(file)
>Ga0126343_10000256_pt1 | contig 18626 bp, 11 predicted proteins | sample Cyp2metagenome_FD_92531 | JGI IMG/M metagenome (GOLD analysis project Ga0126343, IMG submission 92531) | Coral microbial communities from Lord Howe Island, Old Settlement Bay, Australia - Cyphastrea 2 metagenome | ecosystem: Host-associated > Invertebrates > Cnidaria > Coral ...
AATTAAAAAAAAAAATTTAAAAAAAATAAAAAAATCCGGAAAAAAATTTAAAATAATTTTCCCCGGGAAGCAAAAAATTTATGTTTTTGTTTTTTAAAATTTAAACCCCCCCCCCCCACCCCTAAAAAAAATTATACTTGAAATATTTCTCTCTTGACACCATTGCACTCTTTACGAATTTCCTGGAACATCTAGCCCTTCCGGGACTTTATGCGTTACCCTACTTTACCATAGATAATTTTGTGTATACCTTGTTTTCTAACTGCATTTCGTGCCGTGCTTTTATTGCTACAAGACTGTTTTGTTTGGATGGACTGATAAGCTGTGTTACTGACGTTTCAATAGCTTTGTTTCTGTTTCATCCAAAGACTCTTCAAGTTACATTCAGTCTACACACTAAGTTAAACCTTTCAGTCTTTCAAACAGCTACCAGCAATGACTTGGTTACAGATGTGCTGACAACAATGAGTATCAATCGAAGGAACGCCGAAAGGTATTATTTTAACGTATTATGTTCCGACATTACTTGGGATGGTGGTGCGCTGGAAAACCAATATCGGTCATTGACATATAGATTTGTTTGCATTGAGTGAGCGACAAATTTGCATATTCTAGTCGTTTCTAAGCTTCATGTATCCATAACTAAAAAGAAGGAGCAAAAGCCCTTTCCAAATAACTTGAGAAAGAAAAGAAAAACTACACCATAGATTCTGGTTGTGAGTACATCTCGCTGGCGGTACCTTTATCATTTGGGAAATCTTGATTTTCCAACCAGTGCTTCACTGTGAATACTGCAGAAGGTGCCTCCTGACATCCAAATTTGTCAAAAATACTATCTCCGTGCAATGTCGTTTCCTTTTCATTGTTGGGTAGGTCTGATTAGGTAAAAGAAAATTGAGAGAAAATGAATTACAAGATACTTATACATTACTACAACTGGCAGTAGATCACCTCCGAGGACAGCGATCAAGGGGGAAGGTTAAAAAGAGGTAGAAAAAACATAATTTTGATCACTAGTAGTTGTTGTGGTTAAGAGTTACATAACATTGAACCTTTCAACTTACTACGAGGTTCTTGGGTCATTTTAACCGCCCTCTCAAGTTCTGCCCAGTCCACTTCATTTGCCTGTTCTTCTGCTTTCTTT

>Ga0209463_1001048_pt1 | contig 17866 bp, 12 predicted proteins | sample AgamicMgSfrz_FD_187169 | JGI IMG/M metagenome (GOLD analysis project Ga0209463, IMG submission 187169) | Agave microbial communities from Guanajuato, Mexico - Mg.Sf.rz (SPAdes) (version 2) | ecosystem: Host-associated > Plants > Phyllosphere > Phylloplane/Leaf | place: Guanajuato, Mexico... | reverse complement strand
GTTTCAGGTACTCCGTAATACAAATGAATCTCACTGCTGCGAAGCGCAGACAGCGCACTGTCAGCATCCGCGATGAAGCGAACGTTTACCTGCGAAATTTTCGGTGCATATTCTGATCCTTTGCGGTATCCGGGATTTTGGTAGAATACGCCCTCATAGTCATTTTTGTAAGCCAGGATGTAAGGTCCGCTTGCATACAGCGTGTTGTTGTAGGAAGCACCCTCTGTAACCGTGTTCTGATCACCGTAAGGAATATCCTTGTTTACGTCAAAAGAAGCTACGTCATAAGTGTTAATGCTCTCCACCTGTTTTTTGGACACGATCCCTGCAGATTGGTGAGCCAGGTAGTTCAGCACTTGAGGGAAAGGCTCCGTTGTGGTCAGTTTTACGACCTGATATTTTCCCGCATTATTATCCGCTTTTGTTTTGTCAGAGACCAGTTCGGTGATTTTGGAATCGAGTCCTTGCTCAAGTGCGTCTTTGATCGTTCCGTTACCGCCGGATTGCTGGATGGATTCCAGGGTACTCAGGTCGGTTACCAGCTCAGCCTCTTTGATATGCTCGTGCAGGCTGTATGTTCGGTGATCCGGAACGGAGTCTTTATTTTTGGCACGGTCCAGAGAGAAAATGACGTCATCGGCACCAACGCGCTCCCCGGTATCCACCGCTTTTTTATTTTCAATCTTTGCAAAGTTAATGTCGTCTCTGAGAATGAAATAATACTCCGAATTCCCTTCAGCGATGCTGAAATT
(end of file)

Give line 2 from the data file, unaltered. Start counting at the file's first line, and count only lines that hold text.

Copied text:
AATTAAAAAAAAAAATTTAAAAAAAATAAAAAAATCCGGAAAAAAATTTAAAATAATTTTCCCCGGGAAGCAAAAAATTTATGTTTTTGTTTTTTAAAATTTAAACCCCCCCCCCCCACCCCTAAAAAAAATTATACTTGAAATATTTCTCTCTTGACACCATTGCACTCTTTACGAATTTCCTGGAACATCTAGCCCTTCCGGGACTTTATGCGTTACCCTACTTTACCATAGATAATTTTGTGTATACCTTGTTTTCTAACTGCATTTCGTGCCGTGCTTTTATTGCTACAAGACTGTTTTGTTTGGATGGACTGATAAGCTGTGTTACTGACGTTTCAATAGCTTTGTTTCTGTTTCATCCAAAGACTCTTCAAGTTACATTCAGTCTACACACTAAGTTAAACCTTTCAGTCTTTCAAACAGCTACCAGCAATGACTTGGTTACAGATGTGCTGACAACAATGAGTATCAATCGAAGGAACGCCGAAAGGTATTATTTTAACGTATTATGTTCCGACATTACTTGGGATGGTGGTGCGCTGGAAAACCAATATCGGTCATTGACATATAGATTTGTTTGCATTGAGTGAGCGACAAATTTGCATATTCTAGTCGTTTCTAAGCTTCATGTATCCATAACTAAAAAGAAGGAGCAAAAGCCCTTTCCAAATAACTTGAGAAAGAAAAGAAAAACTACACCATAGATTCTGGTTGTGAGTACATCTCGCTGGCGGTACCTTTATCATTTGGGAAATCTTGATTTTCCAACCAGTGCTTCACTGTGAATACTGCAGAAGGTGCCTCCTGACATCCAAATTTGTCAAAAATACTATCTCCGTGCAATGTCGTTTCCTTTTCATTGTTGGGTAGGTCTGATTAGGTAAAAGAAAATTGAGAGAAAATGAATTACAAGATACTTATACATTACTACAACTGGCAGTAGATCACCTCCGAGGACAGCGATCAAGGGGGAAGGTTAAAAAGAGGTAGAAAAAACATAATTTTGATCACTAGTAGTTGTTGTGGTTAAGAGTTACATAACATTGAACCTTTCAACTTACTACGAGGTTCTTGGGTCATTTTAACCGCCCTCTCAAGTTCTGCCCAGTCCACTTCATTTGCCTGTTCTTCTGCTTTCTTT